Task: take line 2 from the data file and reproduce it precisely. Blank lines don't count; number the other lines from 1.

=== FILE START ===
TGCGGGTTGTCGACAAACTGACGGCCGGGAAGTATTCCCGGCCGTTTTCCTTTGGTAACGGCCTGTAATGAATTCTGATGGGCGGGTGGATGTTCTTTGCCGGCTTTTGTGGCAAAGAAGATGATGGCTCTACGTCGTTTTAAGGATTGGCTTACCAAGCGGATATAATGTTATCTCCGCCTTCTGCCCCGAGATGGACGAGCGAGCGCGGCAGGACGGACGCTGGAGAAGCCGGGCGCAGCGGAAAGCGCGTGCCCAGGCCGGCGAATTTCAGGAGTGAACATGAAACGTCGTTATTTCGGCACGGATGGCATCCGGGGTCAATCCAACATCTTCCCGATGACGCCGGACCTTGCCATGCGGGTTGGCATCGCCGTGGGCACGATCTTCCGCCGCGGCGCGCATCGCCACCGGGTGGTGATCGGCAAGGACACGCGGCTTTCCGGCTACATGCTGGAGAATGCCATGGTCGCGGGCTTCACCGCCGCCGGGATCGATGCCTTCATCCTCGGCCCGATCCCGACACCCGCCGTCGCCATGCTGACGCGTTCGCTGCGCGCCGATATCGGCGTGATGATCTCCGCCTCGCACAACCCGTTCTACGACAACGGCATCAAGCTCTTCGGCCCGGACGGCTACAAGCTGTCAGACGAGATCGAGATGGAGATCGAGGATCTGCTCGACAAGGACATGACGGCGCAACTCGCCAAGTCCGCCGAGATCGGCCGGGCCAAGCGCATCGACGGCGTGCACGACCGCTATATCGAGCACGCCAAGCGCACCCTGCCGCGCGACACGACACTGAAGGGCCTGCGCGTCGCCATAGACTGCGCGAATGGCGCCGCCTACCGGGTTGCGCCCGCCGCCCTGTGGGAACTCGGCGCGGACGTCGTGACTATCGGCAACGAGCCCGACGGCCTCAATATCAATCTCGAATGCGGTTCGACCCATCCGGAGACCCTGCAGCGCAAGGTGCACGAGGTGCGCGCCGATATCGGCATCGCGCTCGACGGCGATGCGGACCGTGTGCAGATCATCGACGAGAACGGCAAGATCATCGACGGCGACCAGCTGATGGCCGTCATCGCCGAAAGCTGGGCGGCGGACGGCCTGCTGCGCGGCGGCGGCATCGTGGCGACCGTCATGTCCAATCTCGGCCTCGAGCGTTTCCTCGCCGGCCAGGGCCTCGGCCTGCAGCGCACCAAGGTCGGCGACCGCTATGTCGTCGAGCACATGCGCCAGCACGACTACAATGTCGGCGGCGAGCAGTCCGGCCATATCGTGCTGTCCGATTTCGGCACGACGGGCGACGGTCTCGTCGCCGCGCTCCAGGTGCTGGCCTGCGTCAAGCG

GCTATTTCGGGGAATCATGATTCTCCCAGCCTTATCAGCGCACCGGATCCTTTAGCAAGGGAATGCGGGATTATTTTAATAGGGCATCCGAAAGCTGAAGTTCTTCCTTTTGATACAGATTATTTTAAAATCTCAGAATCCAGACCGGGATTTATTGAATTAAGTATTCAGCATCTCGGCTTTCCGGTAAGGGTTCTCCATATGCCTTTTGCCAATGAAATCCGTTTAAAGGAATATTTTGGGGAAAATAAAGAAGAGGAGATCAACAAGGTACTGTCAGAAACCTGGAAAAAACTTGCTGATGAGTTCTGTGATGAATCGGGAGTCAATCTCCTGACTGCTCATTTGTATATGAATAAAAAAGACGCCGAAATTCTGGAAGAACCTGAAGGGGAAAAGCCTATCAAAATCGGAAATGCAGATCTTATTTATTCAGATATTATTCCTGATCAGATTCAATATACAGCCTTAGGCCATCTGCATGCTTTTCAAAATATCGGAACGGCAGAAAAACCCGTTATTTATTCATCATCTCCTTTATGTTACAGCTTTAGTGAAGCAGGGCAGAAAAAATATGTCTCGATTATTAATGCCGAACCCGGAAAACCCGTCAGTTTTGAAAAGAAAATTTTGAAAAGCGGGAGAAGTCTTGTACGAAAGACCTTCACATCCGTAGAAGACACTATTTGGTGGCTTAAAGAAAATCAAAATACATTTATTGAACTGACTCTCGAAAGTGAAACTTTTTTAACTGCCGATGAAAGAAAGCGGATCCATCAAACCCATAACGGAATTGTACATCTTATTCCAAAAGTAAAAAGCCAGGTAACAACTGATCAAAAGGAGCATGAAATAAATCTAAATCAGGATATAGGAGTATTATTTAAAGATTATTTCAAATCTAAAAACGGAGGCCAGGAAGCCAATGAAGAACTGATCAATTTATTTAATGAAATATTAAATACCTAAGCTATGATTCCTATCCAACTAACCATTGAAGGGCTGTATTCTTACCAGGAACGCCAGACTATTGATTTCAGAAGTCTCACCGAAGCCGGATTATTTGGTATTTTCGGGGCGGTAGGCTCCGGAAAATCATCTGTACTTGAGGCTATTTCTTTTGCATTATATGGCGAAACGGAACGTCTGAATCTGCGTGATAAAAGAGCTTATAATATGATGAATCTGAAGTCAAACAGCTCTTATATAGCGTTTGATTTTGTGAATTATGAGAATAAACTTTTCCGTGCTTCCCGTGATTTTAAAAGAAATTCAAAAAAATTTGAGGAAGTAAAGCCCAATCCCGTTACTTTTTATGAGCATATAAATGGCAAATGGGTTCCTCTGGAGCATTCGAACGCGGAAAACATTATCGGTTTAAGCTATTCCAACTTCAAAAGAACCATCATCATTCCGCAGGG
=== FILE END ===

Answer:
GCTATTTCGGGGAATCATGATTCTCCCAGCCTTATCAGCGCACCGGATCCTTTAGCAAGGGAATGCGGGATTATTTTAATAGGGCATCCGAAAGCTGAAGTTCTTCCTTTTGATACAGATTATTTTAAAATCTCAGAATCCAGACCGGGATTTATTGAATTAAGTATTCAGCATCTCGGCTTTCCGGTAAGGGTTCTCCATATGCCTTTTGCCAATGAAATCCGTTTAAAGGAATATTTTGGGGAAAATAAAGAAGAGGAGATCAACAAGGTACTGTCAGAAACCTGGAAAAAACTTGCTGATGAGTTCTGTGATGAATCGGGAGTCAATCTCCTGACTGCTCATTTGTATATGAATAAAAAAGACGCCGAAATTCTGGAAGAACCTGAAGGGGAAAAGCCTATCAAAATCGGAAATGCAGATCTTATTTATTCAGATATTATTCCTGATCAGATTCAATATACAGCCTTAGGCCATCTGCATGCTTTTCAAAATATCGGAACGGCAGAAAAACCCGTTATTTATTCATCATCTCCTTTATGTTACAGCTTTAGTGAAGCAGGGCAGAAAAAATATGTCTCGATTATTAATGCCGAACCCGGAAAACCCGTCAGTTTTGAAAAGAAAATTTTGAAAAGCGGGAGAAGTCTTGTACGAAAGACCTTCACATCCGTAGAAGACACTATTTGGTGGCTTAAAGAAAATCAAAATACATTTATTGAACTGACTCTCGAAAGTGAAACTTTTTTAACTGCCGATGAAAGAAAGCGGATCCATCAAACCCATAACGGAATTGTACATCTTATTCCAAAAGTAAAAAGCCAGGTAACAACTGATCAAAAGGAGCATGAAATAAATCTAAATCAGGATATAGGAGTATTATTTAAAGATTATTTCAAATCTAAAAACGGAGGCCAGGAAGCCAATGAAGAACTGATCAATTTATTTAATGAAATATTAAATACCTAAGCTATGATTCCTATCCAACTAACCATTGAAGGGCTGTATTCTTACCAGGAACGCCAGACTATTGATTTCAGAAGTCTCACCGAAGCCGGATTATTTGGTATTTTCGGGGCGGTAGGCTCCGGAAAATCATCTGTACTTGAGGCTATTTCTTTTGCATTATATGGCGAAACGGAACGTCTGAATCTGCGTGATAAAAGAGCTTATAATATGATGAATCTGAAGTCAAACAGCTCTTATATAGCGTTTGATTTTGTGAATTATGAGAATAAACTTTTCCGTGCTTCCCGTGATTTTAAAAGAAATTCAAAAAAATTTGAGGAAGTAAAGCCCAATCCCGTTACTTTTTATGAGCATATAAATGGCAAATGGGTTCCTCTGGAGCATTCGAACGCGGAAAACATTATCGGTTTAAGCTATTCCAACTTCAAAAGAACCATCATCATTCCGCAGGG